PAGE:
Gov. Dannel P. Malloy on Wednesday leaned away from legislation that would allow a doctor to prescribe lethal medication to a dying patient in favor of a policy giving patients broader rights to refuse treatment.
“It’s a very tricky issue,” the governor said at an unrelated press conference when he was asked about the policy, which has been labeled “aid-in-dying” by supporters and “assisted suicide” by critics.
The legislature is considering the topic this session for the second consecutive year. The Public Health Committee is holding a public hearing on the subject on Monday. Last year’s legislation lacked enough support to make it out of the committee.
But supporters are encouraged this year by a Quinnipiac University poll released last week that suggested 61 percent support the concept. Malloy said there is more than one proposal this year designed to increase options available to very sick patients.
“I’m not sure how clear some folks are about which one they actually support,” he said.
The governor endorsed another piece of legislation which would create a pilot program on “medical orders for life sustaining treatment.” The idea is similar to “do not resuscitate” orders, which are already in use in Connecticut. It would give seriously ill patients the option of creating directives indicating they want to refuse life-sustaining treatments.
“I support that legislation and I think people in Connecticut overwhelmingly support that legislation,” Malloy said.
The governor said his position on the bill allowing doctors to prescribe lethal doses of medication will depend upon the specific language lawmakers send him, if they pass the bill. But he made clear that his preference is for legislation on medical orders.
“If it’s more like the directive bill as opposed to an assisted suicide bill, then I think it will pass. If it’s an assisted suicide bill, I think it’s going to get some opposition,” he said. “I’ll work with folks to craft the best bill possible that will yield the citizens of our state the most say over their treatment, and what treatment would be undertaken to prolong life and what treatments under what conditions would not take place.”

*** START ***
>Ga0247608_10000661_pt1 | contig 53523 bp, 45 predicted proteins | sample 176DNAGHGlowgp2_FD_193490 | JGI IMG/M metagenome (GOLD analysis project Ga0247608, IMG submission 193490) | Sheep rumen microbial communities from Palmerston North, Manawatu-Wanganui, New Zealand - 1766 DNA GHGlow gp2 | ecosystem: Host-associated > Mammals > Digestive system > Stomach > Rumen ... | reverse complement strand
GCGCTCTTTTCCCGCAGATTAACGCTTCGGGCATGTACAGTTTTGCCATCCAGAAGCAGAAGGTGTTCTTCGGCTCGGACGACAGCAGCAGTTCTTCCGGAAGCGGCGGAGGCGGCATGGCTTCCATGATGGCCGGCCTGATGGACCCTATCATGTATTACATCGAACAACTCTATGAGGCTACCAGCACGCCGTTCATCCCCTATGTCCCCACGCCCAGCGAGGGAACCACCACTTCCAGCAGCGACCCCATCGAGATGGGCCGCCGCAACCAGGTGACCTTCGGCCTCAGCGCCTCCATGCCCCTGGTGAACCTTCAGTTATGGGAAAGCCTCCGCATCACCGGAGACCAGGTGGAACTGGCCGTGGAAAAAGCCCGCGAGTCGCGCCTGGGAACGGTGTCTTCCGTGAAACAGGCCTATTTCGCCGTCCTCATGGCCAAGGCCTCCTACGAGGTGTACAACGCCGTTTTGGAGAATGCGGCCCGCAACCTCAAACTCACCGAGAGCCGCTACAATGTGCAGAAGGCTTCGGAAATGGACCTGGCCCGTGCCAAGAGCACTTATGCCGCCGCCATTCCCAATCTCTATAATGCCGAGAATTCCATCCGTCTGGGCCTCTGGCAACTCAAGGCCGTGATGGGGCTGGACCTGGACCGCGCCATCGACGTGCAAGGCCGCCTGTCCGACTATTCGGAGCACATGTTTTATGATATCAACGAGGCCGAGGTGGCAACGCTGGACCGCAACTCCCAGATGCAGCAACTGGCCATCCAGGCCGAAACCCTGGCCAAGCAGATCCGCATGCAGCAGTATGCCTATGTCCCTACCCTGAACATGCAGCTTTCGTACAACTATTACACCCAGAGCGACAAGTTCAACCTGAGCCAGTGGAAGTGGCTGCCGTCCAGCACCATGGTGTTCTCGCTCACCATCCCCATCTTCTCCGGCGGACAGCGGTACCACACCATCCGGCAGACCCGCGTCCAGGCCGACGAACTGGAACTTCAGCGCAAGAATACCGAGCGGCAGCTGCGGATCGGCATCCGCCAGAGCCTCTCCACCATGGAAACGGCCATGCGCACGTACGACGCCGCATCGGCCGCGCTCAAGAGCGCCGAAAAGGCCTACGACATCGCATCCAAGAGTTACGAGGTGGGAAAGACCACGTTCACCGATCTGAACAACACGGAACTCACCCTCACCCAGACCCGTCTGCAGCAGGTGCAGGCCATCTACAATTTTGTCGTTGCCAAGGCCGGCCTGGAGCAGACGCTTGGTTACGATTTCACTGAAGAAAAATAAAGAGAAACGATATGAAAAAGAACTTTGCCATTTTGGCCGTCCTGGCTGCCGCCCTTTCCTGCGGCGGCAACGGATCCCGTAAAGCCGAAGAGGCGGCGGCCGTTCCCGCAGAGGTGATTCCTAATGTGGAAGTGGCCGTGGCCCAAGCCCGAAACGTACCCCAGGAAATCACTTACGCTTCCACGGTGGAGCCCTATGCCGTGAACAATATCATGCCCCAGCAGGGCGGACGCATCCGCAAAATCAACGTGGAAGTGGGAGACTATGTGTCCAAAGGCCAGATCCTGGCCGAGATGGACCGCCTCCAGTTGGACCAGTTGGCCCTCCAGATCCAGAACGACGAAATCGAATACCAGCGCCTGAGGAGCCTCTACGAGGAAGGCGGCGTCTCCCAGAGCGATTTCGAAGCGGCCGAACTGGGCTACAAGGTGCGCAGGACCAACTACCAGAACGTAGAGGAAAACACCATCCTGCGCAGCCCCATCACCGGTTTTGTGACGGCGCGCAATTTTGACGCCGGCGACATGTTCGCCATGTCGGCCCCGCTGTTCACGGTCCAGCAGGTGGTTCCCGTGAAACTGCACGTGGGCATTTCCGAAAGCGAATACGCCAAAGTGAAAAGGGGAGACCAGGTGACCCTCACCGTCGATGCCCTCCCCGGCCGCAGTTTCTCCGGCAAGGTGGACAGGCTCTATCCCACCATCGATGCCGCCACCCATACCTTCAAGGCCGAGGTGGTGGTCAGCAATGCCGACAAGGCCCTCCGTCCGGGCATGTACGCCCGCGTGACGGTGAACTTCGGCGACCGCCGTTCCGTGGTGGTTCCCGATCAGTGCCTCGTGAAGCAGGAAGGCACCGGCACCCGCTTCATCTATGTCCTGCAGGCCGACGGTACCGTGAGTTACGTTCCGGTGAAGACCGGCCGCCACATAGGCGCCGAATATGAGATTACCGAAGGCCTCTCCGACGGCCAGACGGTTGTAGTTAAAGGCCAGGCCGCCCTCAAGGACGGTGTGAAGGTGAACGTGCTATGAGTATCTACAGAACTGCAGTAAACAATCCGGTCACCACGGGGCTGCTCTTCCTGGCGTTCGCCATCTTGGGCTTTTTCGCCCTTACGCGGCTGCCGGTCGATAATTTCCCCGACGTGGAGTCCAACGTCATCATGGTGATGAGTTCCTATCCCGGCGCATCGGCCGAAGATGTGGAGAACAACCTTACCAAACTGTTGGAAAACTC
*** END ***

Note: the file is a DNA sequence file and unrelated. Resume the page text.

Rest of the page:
Asked whether he supported assisted suicide policies that have been adopted in other states, Malloy said it depends on the state.
“I would oppose some of those and I might — they’re pretty broad . . . there’s a pretty big difference between some of those bills. So until I see an actual package, it’s tough for me to give you that,” he said. “I am 100 percent behind additional directive language and certainly will consider other language.”
Tim Appleton, state director of Compassion and Choices Connecticut, said polls have consistently suggested strong public support for aid-in-dying policy. He said he was looking forward to Monday’s hearing in the Public Health Committee, where he hoped supporters would be able to win over some skeptics.
“It’s our hope that during that opportunity we can change the minds of some legislators and perhaps better inform the governor on this important issue, which most people in state of Connecticut view as a fundamental right,” he said.
Public Health Commissioner Jewel Mullen said she has not read the aid-in-dying bill, but she said the treatment directive policy, which Malloy supports, will offer some options to the terminally-ill patients who would be impacted.
“The legislation you’re asking me about is really designed to give people some autonomy in their choice about dying. This bill . . . is giving people more autonomy about treatments that they undergo while they’re living,” she said. “The M.O.L.S.T. is not a fast-track to death.”
Mullen said that under that bill, patients will have a tool to opt out of things like antibiotic treatment or the use of a feeding tube. The directives would be in patients’ records in case they were rendered unconscious or in a vegetative state.